Tuesday 23 December 2014

The Joy of Editing

The author’s dilemma
It’s tough for writers sometimes. They spend months, maybe years writing, then editing, polishing, and perhaps sharing with critique groups and beta readers. They may send their work out several times and have it rejected. Perhaps they look at it again before it goes out the next time. Then finally comes the day that the work is accepted.
And then the serious editing begins.
Yes, it’s tough for the author. Fortunately, though, by the time we go into full editorial mode, we’ve usually had the script a while and the writer has gained some distance. They’ve also grown as a writer, so it leaves some space for negotiation. 

Creative editing     
We’ve just finished a cycle of publication and I’m now about to settle down to the editing of the next batch. I’ve kind of missed it. Yes, sure it’s great getting your hands on a finished book yet one of the most creative acts for the publisher is working with an author to make sure the book is the very best it can be.

Saturday 29 November 2014

Small Press is not Vanity Press

I was rather dismayed recently to have one of our authors say to me. “I’ve never worked with the vanity press before.”
None of the imprints I work with are vanity press. In fact, they’re pretty traditional because:
·         We don’t charge authors to be published
·         We don’t publish everything that is sent to us.
·         Everything that is published goes through a rigorous editing process.

Tuesday 4 November 2014

Fool proof?


That final stage before we upload to the printers is so crucial. We’ve edited three times at least: the structural edit, the line edit and the copy edit. Now we proof read and we do that after the text is camera ready. Some odd mistakes can creep in at the end.
Here are a few examples of what we’ve found recently:
·         Some formatting jumped and some strange line-throws appeared as a document was changed from Word into a PDF. We think that this was because the original document had been written on a Mac and paragraph breaks were forced.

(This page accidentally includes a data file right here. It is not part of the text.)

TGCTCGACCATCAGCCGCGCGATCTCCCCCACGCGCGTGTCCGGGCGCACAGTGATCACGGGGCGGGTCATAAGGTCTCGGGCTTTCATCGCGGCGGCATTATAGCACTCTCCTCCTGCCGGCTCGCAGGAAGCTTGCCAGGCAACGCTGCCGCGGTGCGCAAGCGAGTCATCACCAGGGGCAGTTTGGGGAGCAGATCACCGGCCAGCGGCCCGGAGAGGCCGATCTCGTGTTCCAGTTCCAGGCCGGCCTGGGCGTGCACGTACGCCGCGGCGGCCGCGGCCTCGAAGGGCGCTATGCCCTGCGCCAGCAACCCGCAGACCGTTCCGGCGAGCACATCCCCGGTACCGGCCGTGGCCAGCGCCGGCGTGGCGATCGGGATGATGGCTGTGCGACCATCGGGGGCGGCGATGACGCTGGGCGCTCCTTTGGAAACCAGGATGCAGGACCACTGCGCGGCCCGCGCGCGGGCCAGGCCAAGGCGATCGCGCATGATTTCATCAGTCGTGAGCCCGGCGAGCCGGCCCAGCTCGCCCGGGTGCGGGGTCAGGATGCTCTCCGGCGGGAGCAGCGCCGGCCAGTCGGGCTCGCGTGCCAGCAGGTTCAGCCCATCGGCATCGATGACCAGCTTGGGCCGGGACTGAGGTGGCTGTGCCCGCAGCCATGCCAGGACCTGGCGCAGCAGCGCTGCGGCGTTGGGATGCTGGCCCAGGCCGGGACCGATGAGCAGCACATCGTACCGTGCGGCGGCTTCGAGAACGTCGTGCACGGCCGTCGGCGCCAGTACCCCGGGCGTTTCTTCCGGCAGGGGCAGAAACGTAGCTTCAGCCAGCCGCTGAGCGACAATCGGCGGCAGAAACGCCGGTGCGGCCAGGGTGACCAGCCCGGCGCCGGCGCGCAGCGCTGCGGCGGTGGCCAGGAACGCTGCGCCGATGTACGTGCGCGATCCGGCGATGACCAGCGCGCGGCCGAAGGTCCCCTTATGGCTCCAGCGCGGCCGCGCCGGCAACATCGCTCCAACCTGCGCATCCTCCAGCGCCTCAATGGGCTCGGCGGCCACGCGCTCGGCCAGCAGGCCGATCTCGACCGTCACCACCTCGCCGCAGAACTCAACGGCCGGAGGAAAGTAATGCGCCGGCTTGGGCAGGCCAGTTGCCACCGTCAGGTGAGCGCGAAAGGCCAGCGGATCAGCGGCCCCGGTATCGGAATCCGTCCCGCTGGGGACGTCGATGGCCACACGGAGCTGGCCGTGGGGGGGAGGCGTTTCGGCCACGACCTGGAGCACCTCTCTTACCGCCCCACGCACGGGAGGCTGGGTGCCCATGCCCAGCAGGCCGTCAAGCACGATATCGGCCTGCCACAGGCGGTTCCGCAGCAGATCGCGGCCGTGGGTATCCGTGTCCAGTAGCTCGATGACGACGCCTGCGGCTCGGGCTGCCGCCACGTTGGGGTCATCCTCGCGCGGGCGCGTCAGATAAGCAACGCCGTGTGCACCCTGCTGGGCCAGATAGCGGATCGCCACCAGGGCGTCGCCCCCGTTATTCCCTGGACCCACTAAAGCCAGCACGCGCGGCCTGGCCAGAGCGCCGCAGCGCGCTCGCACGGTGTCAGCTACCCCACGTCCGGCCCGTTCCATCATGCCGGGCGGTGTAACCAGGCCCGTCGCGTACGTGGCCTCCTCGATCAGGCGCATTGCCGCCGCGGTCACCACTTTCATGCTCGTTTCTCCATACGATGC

·         A couple of words collided into each other. We had to put the spaces back in. 
·         One story was written as a letter. We used a special font for that. Every other paragraph reverted to our Normal style.

Sunday 12 October 2014

The Joy of Working with the Small Press

Limited or unfettered?
It may be harder for a book to get noticed if it is published by the small press. The unit cost per book may be higher and this at some point may cramp sales. They do come and go a little. I recently finished an article about the short story market only to find one of the imprints I was describing had shut down. Yet there are some clear advantages of being published by the small press.

Friday 26 September 2014

The Proof Read: the trickiest edit

On average, there are fifteen spelling or grammatical mistakes, typos or formatting quirks per published book. To get to this average we include some self-published books that are dire, some absolutely perfect ones (rare) and the vast majority that have between five and twenty such problems.
Can we improve this? And how do we get to even this level of what is, after all, mainly correctness? There is more right than wrong and we want to keep it that way.

Monday 15 September 2014

Print-on-demand – why not?

I was somewhat saddened to see that authors whose publishers use print-on-demand are precluded from the Sunday Times’ short storycompetition. Yet print-on-demand is a gift to small press. The big companies that operate this system can link publishers up to distributors and provide small presses with a system whereby they don’t pay for any printing until the book is sold. Admittedly unit cost is a lot higher but there are no warehousing or shipping costs and books don’t lie around aging: they are only printed as they are needed. The higher unit cost to the publisher results in only a slightly higher recommended retail price. Print-on-demand has been used for educational and academic books for some time now.

Confusion with self-publishing
Yes, many companies that provide self-publishing services to writers will use print-on-demand. Again this will avoid warehousing costs and guarantee freshly printed books.  But some self-publishing companies and self-publishers themselves use other methods. And several small presses use print-on-demand technology. These include Bridge House, Crooked Cat and Unthank. These houses use the normal selection processes, rejecting a lot, and each book is treated to a full editorial process by experienced editors.  
At that point, doesn’t print-on-demand become quite virtuous? There are no wasted resources, it is better for the environment and for the customer. Even the writer benefits; the publisher can take a risk with a title that is not going to sell millions but is still useful to a niche group of readers.

Self-publishing has come of age